BOSTON â€” Thereâ€™s bringing a player up to speed after heâ€™s been out for a lengthy stretch due to injury. Then thereâ€™s the term that Angels manager Mike Scioscia used in describing the heightened state of urgency Chris Iannetta finds himself in after missing 2 1/2 months with a broken bone in his right hand.
â€śYou can study and simulate stuff all you want, but when you get behind the plate, youâ€™re like that jockey on a saddle,â€ť Scioscia explained prior to Tuesdayâ€™s Red Sox-Angels game at Fenway Park. â€śThatâ€™s the feeling you need and thatâ€™s where Chris needs the time in order to come together.â€ť
CENTRAL FALLS â€” On the morning of Tuesday, July 16, Central Falls High head football coach Mo Jackson walked into his new classroom 107 at Calcutt Middle School and looked out a window bordering the courtyard.
His first thought: What courtyard?
â€śI was doing some summer programs, and I wanted to get the room ready for the kids,â€ť admitted Jackson, who discovered since school year's end that he would be a new teacher's assistant and behavioral specialist at Calcutt. â€śI popped open the window, and I couldn't see anything. It looked like a jungle. I thought, 'My God, what happened to it?'
PAWTUCKET â€” If the Washington Nationalsâ€™ decision to pose an innings limit on ace pitcher Stephen Strasburg was debated and haggled over in a court of law, itâ€™s quite possible the rendering would be a hung jury.
Such a case involving a high-profile player and a playoff-starved franchise that has October baseball in its sights poses a provoking conundrum that can be argued and debated from both sides of the equation.
On one hand, Washington can be viewed as looking to protect the investment they have in Strasburg, a star at age 24 who underwent Tommy John surgery nearly two years ago.
PAWTUCKET â€” Daniel Bard admits thereâ€™s somewhat of a weight of his shoulders, knowing that regardless of how heâ€™s fared with the Pawtucket Red Sox â€“ 7.45 ERA in 28 appearances â€“ he remains very much on Bostonâ€™s radar.
Asked to respond to an item in Sundayâ€™s Boston Herald in which an anonymous Red Sox source clarified that he will pitch again for the big-league team in 2012, Bard took the occasion to explain how he can use the remaining few weeks in Pawtucketâ€™s season to his advantage.
PAWTUCKET â€“ Who better to clarify any myths regarding the perceived toxic environment that is the Red Sox clubhouse than a player who spent a hearty amount of time inside the ropes?
Ladies and gentlemen, we give you Darnell McDonald, the former part-time Boston outfielder whose access to the team was short-circuited upon getting designated for assignment in late June. Fortunately for this particular exercise, McDonald is seen as the perfect go-to guy to set the record straight in a Red Sox season that has taken on the tenor of a soap opera in terms of firestorms and drama.
PAWTUCKET â€“ At this point, you have to feel for Daniel Bard.
The Red Sox can point to the fact that Bard was not touched for an earned run in his inning of work Thursday night, but make no mistake: it was another tough night at the office for the struggling reliever. In case youâ€™re just joining us, Bardâ€™s latest attempt to get back on track provided a nice, tucked-in capsule of what has plagued the reliever during his two-plus month stint with the Pawtucket Red Sox.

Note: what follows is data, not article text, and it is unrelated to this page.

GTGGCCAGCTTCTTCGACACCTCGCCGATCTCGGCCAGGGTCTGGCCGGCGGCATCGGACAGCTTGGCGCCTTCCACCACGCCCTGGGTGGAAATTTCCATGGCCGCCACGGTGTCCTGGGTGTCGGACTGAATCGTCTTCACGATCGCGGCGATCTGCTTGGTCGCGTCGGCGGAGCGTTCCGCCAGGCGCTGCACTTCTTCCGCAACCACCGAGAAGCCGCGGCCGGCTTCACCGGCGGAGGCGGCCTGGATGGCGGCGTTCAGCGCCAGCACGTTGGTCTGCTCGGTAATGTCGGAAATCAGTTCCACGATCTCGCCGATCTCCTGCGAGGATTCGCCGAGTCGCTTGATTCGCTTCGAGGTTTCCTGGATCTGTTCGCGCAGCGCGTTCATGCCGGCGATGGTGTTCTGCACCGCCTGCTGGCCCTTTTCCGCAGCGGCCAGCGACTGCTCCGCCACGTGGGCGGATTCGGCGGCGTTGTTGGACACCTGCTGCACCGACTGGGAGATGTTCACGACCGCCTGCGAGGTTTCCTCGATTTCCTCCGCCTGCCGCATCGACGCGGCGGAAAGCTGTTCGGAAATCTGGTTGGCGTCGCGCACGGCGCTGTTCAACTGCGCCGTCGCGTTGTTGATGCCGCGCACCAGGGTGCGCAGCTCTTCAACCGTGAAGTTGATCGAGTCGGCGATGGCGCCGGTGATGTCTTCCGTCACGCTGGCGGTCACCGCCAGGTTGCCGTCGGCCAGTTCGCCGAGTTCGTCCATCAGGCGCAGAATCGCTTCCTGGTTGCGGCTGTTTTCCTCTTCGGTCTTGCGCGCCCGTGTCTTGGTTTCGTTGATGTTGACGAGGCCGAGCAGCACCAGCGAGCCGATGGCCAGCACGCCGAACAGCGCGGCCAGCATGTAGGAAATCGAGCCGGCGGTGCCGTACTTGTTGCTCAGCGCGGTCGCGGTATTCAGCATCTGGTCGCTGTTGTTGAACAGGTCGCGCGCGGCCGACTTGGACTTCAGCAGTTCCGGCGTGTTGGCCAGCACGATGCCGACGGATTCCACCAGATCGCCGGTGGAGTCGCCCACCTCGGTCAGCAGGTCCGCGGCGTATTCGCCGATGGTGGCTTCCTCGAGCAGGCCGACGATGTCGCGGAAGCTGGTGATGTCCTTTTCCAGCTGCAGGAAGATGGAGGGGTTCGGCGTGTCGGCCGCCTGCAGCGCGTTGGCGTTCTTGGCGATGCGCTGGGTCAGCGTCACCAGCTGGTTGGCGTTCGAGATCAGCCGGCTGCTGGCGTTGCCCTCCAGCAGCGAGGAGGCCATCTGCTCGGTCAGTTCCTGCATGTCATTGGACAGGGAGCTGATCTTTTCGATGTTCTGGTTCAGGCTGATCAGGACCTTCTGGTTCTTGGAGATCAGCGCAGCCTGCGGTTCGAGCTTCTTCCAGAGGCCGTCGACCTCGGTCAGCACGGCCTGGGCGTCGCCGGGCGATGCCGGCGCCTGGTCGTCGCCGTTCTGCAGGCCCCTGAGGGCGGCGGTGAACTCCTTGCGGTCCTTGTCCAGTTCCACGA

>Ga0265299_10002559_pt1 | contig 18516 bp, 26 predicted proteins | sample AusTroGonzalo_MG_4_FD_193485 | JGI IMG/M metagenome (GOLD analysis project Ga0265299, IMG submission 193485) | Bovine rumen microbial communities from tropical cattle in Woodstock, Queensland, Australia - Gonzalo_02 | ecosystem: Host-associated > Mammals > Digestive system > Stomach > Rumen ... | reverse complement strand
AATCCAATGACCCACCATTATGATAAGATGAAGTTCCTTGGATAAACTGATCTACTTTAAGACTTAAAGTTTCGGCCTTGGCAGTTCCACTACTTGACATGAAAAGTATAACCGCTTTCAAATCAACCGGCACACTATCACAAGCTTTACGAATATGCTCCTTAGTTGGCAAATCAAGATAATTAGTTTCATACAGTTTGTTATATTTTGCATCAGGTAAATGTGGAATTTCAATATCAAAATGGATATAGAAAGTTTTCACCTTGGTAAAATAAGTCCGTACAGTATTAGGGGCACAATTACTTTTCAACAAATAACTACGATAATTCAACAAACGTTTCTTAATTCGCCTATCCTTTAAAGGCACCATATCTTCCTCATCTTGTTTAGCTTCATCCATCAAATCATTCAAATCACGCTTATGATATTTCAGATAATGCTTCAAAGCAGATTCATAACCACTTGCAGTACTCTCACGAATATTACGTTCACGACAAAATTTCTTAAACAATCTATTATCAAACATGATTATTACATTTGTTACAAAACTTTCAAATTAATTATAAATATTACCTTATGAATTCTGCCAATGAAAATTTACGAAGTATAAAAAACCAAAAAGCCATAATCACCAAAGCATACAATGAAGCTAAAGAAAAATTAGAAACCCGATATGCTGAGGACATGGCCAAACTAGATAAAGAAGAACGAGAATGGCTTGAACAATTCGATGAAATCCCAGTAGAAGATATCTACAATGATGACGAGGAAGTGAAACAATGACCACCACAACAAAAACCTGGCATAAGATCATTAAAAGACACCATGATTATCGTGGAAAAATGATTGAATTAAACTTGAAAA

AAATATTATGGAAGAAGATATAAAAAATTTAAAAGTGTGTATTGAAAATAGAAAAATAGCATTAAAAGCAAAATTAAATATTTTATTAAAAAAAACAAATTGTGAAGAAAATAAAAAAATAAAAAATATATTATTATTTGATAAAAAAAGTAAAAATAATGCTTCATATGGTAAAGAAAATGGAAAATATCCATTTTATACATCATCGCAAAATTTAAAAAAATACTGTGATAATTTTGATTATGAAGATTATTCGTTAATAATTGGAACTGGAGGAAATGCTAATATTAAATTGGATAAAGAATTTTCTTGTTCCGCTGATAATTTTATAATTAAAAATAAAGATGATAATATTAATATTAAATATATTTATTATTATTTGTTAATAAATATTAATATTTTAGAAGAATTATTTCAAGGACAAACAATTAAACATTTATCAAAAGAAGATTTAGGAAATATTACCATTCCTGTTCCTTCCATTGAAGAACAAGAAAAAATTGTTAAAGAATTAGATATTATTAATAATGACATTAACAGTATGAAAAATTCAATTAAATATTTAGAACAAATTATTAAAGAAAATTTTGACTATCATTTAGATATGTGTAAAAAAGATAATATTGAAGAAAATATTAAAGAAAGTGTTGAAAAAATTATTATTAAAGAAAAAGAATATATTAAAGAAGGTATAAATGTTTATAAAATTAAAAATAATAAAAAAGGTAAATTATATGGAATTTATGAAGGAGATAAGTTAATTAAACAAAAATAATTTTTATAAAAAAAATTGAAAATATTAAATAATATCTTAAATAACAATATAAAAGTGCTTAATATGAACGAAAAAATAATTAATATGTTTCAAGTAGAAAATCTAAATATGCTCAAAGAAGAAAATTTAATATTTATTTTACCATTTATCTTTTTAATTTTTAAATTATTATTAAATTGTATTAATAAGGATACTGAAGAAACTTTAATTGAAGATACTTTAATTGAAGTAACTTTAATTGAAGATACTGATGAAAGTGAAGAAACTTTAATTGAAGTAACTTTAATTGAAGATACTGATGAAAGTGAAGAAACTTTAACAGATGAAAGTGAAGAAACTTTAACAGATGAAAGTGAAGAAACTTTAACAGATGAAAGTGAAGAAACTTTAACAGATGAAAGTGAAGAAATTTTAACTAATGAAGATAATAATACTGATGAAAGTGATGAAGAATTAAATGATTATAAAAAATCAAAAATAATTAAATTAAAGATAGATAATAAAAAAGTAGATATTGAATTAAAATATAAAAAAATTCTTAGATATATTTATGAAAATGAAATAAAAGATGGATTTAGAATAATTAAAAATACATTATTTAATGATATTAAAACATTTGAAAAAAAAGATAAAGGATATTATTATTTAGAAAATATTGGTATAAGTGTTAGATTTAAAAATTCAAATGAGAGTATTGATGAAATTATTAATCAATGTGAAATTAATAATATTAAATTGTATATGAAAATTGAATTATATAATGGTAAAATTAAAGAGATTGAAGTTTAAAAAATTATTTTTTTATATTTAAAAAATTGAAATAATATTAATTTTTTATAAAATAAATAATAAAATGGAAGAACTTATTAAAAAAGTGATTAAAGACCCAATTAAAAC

PAWTUCKET â€” If Daisuke Matsuzaka made what he dubbed a â€śsmall mechanical adjustmentâ€ť prior to taking the mound for the fifth inning Wednesday night, itâ€™s news to both PawSox pitching coach Rich Sauveur and catcher Dan Butler.
â€śWhatever tweak he made, he made on his own,â€ť stated Sauveur on Thursday, one day after Matsuzaka delivered what could be coined a mixed bag of an outing.
There was good Matsuzaka â€“ four scoreless innings in which he retired 12 of 13 Scranton batters â€“ following by bad Matsuzaka, the damage pertaining to the five runs (four earned) he yielded in the fifth.
WOONSOCKET â€” Barbara Dixon will never forget the first-ever Blackstone River Valley Greenway Challenge, held in late September of 2001.
In fact, she and other organizers questioned whether they'd be able to take care of the logistics in time.
â€śThis is how bizarre it was that first year,â€ť noted Dixon, who works closely with the John H. Chafee Blackstone River Valley National Heritage Corridor Commission, located at the old train station near Main Street.
PAWTUCKET â€“ The Elizabeth Beisel Welcome Home Tour made a stop at McCoy Stadium Wednesday evening, as the North Kingstown native and Olympic medalist threw out the first pitch and signed autographs at the ballparkâ€™s Cox Fan Center.
Standing on the field in her Team USA jacket and a PawSox cap, Beisel was presented a Pawtucket team jacket by General Manager Lou Schweichheimer and infielder Tony Thomas, who took the occasion to tweet the following after catching the ceremonial toss: â€śNot a bad arm for a swimmer; thanks for keeping it close so I could catch it!â€ť
PAWTUCKET â€” Stop if youâ€™ve heard this before, but PawSox pitching coach Rich Sauveur feels that embattled reliever Daniel Bard is closer than the numbers suggest.
Sauveur provided words of reassurance on Wednesday afternoon, one day after Bard had a devil of a time locating the strike zone. You probably know the grizzly numbers by now, but here they are again: On his way to recording one out Tuesday night against Scranton/Wilkes-Barre, Bard walked four and allowed two runs. Just 10 of the 27 pitches he recorded were strikes.